She is against making her life based on the “Snaring” or tricking of people on the street. The speaker does not want dishonesty as a part of her daily existence. This is further emphasized by the final line of this stanza when she speaks of a “necklace of albatrosses.” This phrase relates directly to the previous religious language. Wathall is using the image of the “albatross” as something that leads one in a specific direction. It might seem to mean something, but in reality, it is attached to nothing.
I blink no glittering eye
My trade of guilts and glosses.
The second stanza of ‘Sea Fevers’ utilizes an identical rhyme scheme to the first. In these lines, the speaker continues to explain what her life isn’t like. She begins with a simple act of not “blink[ing]” her eye. The speaker does not see herself as being the type of person who takes joy in the “tufts of gray sea mosses.”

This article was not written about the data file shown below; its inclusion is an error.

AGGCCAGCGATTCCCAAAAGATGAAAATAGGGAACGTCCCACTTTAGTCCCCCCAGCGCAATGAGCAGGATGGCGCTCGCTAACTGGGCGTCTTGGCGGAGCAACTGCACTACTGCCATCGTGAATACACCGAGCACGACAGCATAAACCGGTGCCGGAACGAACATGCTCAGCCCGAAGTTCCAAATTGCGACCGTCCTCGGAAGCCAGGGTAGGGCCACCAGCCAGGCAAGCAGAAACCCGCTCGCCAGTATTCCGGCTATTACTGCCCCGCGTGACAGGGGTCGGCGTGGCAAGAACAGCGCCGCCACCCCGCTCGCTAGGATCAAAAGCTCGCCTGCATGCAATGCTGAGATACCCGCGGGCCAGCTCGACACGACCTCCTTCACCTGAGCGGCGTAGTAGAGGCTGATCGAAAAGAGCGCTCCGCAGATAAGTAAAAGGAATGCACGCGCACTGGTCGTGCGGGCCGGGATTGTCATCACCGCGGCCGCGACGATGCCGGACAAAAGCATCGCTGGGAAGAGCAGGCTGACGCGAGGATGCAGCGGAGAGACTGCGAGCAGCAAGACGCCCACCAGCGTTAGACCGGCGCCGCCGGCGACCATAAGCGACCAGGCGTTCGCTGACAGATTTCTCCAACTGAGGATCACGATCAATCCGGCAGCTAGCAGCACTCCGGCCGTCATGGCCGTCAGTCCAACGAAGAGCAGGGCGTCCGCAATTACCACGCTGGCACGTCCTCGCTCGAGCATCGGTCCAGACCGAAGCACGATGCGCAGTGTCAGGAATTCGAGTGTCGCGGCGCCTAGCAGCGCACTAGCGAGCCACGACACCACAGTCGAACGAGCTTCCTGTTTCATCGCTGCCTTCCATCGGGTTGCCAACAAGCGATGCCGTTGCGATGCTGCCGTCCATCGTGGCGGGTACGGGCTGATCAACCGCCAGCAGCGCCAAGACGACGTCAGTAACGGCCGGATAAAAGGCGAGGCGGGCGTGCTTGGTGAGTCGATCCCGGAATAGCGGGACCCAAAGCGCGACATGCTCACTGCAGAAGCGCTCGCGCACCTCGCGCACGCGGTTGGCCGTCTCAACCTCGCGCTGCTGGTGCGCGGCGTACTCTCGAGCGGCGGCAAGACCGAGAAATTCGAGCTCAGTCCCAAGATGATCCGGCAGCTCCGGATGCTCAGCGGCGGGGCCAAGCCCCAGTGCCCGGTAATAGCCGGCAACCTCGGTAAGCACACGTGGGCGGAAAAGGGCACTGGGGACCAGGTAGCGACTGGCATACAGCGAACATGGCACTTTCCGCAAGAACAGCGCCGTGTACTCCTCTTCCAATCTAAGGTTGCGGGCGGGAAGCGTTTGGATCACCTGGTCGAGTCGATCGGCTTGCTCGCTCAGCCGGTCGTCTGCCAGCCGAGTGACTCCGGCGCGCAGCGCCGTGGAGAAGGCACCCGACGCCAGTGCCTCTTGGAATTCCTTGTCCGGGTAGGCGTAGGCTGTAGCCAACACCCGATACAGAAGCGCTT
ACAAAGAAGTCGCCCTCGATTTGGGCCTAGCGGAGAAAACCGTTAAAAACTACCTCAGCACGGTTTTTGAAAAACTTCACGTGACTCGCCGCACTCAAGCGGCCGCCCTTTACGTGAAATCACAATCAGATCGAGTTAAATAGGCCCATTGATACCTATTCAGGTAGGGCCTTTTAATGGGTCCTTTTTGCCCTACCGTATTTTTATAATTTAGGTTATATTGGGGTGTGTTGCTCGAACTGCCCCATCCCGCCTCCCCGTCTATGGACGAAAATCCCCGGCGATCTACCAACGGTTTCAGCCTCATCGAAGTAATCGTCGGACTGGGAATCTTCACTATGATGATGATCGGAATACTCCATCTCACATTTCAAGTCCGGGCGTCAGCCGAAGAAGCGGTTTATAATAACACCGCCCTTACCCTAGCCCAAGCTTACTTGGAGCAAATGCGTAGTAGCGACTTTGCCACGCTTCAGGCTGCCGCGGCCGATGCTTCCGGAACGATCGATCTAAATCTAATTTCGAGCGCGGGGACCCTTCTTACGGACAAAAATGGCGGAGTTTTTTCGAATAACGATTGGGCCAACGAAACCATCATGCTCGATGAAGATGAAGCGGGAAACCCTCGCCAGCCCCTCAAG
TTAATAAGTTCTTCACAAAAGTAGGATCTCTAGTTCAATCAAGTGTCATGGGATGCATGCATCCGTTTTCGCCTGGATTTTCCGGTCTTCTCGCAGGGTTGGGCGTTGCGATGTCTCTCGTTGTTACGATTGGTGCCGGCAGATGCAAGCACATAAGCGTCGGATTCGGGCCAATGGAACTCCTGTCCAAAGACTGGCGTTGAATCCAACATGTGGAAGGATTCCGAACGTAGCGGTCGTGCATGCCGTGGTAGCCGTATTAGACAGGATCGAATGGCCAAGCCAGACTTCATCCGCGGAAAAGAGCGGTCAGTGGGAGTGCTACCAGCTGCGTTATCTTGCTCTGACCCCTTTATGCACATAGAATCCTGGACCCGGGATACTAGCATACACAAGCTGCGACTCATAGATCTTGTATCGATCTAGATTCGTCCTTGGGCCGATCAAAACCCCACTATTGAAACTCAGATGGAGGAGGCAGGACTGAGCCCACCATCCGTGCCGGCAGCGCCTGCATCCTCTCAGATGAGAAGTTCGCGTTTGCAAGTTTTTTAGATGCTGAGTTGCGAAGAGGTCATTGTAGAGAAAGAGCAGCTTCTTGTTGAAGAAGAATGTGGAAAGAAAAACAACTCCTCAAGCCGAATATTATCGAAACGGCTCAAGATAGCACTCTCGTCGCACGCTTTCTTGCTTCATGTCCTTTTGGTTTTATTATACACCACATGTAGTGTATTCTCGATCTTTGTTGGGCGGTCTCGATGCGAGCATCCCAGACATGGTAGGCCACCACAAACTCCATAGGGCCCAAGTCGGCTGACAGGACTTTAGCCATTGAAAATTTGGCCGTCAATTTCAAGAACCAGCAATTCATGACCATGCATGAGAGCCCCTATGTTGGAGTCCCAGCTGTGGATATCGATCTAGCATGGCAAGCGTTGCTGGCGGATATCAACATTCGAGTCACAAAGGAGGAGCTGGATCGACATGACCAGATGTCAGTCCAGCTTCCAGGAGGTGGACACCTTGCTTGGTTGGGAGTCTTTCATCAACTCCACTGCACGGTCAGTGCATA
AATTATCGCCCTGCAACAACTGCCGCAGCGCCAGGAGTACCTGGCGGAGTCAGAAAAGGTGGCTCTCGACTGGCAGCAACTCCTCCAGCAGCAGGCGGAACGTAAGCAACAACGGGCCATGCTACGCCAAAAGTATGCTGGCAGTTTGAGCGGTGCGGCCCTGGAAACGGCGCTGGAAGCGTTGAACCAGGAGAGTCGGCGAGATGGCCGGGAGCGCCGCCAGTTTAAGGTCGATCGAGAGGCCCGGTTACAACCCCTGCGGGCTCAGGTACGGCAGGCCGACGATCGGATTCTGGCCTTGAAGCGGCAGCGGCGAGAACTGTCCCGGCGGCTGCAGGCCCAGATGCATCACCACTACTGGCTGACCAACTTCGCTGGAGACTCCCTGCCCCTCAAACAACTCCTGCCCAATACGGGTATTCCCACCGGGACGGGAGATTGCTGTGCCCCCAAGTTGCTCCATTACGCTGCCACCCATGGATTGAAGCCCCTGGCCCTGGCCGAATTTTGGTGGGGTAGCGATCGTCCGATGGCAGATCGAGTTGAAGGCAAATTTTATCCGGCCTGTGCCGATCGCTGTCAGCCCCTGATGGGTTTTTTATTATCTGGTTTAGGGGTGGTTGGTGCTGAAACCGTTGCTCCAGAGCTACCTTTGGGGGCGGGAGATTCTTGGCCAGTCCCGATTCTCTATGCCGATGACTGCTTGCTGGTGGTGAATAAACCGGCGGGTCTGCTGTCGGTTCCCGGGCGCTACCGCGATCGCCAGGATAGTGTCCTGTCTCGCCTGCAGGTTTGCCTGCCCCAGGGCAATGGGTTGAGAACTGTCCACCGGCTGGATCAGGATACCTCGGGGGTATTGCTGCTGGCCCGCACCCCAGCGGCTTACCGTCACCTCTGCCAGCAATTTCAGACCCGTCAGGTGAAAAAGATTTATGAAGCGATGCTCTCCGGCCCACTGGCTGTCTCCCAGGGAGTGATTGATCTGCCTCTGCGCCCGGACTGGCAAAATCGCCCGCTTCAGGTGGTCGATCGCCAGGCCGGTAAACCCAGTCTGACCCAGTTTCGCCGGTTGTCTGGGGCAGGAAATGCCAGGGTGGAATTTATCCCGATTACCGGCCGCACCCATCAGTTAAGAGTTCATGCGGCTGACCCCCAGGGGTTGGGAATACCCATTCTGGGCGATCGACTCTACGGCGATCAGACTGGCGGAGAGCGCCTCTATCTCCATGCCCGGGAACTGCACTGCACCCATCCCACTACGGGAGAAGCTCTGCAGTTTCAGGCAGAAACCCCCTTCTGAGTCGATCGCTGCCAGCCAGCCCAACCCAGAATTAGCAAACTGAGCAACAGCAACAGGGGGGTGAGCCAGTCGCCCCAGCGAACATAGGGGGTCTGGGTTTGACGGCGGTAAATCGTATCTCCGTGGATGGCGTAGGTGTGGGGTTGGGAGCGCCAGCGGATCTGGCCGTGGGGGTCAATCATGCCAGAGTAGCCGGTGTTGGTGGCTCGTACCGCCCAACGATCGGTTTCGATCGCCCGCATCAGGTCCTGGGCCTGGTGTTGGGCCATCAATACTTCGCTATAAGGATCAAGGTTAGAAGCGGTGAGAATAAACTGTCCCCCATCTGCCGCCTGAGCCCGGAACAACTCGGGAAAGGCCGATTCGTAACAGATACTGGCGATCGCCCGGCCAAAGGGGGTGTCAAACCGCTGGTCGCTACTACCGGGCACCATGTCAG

This is yet another reference to the sea. The poet’s entire narrative is centered around the ocean. It is the “fevers” of her life she is walking through, one line at a time. These are the darks and lights of her existence which play out around the central setting of the sea.
It is not entirely clear why the speaker does not “blink” a “glittering eye” around the natural setting of the seaside. It could reference something in her past, or perhaps any pleasure she might take from nature is overruled by another aspect of her life.